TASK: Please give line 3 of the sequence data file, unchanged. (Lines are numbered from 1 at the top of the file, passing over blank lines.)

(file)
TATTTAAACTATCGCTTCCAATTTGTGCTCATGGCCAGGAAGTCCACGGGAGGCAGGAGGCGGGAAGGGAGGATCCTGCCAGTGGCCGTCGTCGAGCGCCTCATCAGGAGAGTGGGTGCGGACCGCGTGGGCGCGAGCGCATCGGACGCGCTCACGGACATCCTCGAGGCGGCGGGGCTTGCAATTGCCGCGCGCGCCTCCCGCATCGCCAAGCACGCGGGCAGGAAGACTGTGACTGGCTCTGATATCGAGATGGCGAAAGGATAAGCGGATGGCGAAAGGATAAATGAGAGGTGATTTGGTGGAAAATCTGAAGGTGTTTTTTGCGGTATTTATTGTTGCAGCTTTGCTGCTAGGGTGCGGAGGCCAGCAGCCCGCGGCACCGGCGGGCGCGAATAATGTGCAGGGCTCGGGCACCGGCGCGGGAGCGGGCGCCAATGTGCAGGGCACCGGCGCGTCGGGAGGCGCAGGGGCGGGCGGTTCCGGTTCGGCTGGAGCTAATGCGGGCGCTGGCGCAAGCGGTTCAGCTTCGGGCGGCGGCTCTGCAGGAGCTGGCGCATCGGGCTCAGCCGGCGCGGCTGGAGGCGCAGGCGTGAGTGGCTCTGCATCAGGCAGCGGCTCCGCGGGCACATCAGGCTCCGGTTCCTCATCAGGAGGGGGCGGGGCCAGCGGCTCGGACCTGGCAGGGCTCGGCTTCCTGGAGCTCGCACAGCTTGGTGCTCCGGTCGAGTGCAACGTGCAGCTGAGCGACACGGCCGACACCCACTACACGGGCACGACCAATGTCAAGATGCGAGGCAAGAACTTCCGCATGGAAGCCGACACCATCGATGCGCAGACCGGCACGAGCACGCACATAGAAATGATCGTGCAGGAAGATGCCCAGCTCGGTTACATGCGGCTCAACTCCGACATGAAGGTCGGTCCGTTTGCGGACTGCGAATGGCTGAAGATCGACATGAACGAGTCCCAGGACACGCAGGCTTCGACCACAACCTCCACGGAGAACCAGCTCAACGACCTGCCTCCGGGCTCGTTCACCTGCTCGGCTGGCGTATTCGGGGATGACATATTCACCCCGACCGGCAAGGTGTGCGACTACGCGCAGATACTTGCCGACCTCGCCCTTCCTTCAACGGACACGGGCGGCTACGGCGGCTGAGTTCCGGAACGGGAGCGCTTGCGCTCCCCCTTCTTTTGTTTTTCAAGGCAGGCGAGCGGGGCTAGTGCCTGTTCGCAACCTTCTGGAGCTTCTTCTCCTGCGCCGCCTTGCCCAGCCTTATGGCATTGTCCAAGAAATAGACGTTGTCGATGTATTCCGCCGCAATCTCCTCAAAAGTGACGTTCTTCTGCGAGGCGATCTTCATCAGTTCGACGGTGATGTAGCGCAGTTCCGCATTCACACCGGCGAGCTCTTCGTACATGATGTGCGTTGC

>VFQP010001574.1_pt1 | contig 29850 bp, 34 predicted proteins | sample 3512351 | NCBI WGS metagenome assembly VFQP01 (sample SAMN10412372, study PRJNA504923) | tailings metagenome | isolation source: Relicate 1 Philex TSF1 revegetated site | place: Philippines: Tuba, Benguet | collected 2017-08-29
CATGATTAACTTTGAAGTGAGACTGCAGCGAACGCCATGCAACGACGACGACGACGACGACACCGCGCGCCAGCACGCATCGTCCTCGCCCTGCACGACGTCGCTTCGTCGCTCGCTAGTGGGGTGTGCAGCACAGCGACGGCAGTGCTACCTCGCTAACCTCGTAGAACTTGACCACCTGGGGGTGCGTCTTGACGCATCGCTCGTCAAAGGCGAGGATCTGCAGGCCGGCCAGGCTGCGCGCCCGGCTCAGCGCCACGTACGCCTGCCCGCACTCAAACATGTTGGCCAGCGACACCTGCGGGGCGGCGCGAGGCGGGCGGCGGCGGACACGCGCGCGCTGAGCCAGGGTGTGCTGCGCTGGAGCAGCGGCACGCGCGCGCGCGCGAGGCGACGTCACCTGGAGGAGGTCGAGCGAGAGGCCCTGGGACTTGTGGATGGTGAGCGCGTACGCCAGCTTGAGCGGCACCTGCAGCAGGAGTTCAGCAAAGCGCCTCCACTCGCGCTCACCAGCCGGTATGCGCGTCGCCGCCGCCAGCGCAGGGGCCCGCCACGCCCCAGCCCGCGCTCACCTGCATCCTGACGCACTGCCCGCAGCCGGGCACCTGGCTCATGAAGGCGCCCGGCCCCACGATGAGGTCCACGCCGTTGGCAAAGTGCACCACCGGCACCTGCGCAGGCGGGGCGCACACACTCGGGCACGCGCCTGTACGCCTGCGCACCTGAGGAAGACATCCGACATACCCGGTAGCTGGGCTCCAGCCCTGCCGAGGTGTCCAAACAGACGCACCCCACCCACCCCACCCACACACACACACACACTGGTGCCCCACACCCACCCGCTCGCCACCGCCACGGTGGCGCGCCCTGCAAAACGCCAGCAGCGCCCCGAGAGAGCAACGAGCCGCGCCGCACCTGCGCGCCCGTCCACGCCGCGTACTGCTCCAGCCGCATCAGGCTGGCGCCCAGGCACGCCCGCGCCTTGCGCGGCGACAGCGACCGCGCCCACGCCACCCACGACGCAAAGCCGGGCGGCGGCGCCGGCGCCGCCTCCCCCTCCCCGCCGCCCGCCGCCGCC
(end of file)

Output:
CATGATTAACTTTGAAGTGAGACTGCAGCGAACGCCATGCAACGACGACGACGACGACGACACCGCGCGCCAGCACGCATCGTCCTCGCCCTGCACGACGTCGCTTCGTCGCTCGCTAGTGGGGTGTGCAGCACAGCGACGGCAGTGCTACCTCGCTAACCTCGTAGAACTTGACCACCTGGGGGTGCGTCTTGACGCATCGCTCGTCAAAGGCGAGGATCTGCAGGCCGGCCAGGCTGCGCGCCCGGCTCAGCGCCACGTACGCCTGCCCGCACTCAAACATGTTGGCCAGCGACACCTGCGGGGCGGCGCGAGGCGGGCGGCGGCGGACACGCGCGCGCTGAGCCAGGGTGTGCTGCGCTGGAGCAGCGGCACGCGCGCGCGCGCGAGGCGACGTCACCTGGAGGAGGTCGAGCGAGAGGCCCTGGGACTTGTGGATGGTGAGCGCGTACGCCAGCTTGAGCGGCACCTGCAGCAGGAGTTCAGCAAAGCGCCTCCACTCGCGCTCACCAGCCGGTATGCGCGTCGCCGCCGCCAGCGCAGGGGCCCGCCACGCCCCAGCCCGCGCTCACCTGCATCCTGACGCACTGCCCGCAGCCGGGCACCTGGCTCATGAAGGCGCCCGGCCCCACGATGAGGTCCACGCCGTTGGCAAAGTGCACCACCGGCACCTGCGCAGGCGGGGCGCACACACTCGGGCACGCGCCTGTACGCCTGCGCACCTGAGGAAGACATCCGACATACCCGGTAGCTGGGCTCCAGCCCTGCCGAGGTGTCCAAACAGACGCACCCCACCCACCCCACCCACACACACACACACACTGGTGCCCCACACCCACCCGCTCGCCACCGCCACGGTGGCGCGCCCTGCAAAACGCCAGCAGCGCCCCGAGAGAGCAACGAGCCGCGCCGCACCTGCGCGCCCGTCCACGCCGCGTACTGCTCCAGCCGCATCAGGCTGGCGCCCAGGCACGCCCGCGCCTTGCGCGGCGACAGCGACCGCGCCCACGCCACCCACGACGCAAAGCCGGGCGGCGGCGCCGGCGCCGCCTCCCCCTCCCCGCCGCCCGCCGCCGCC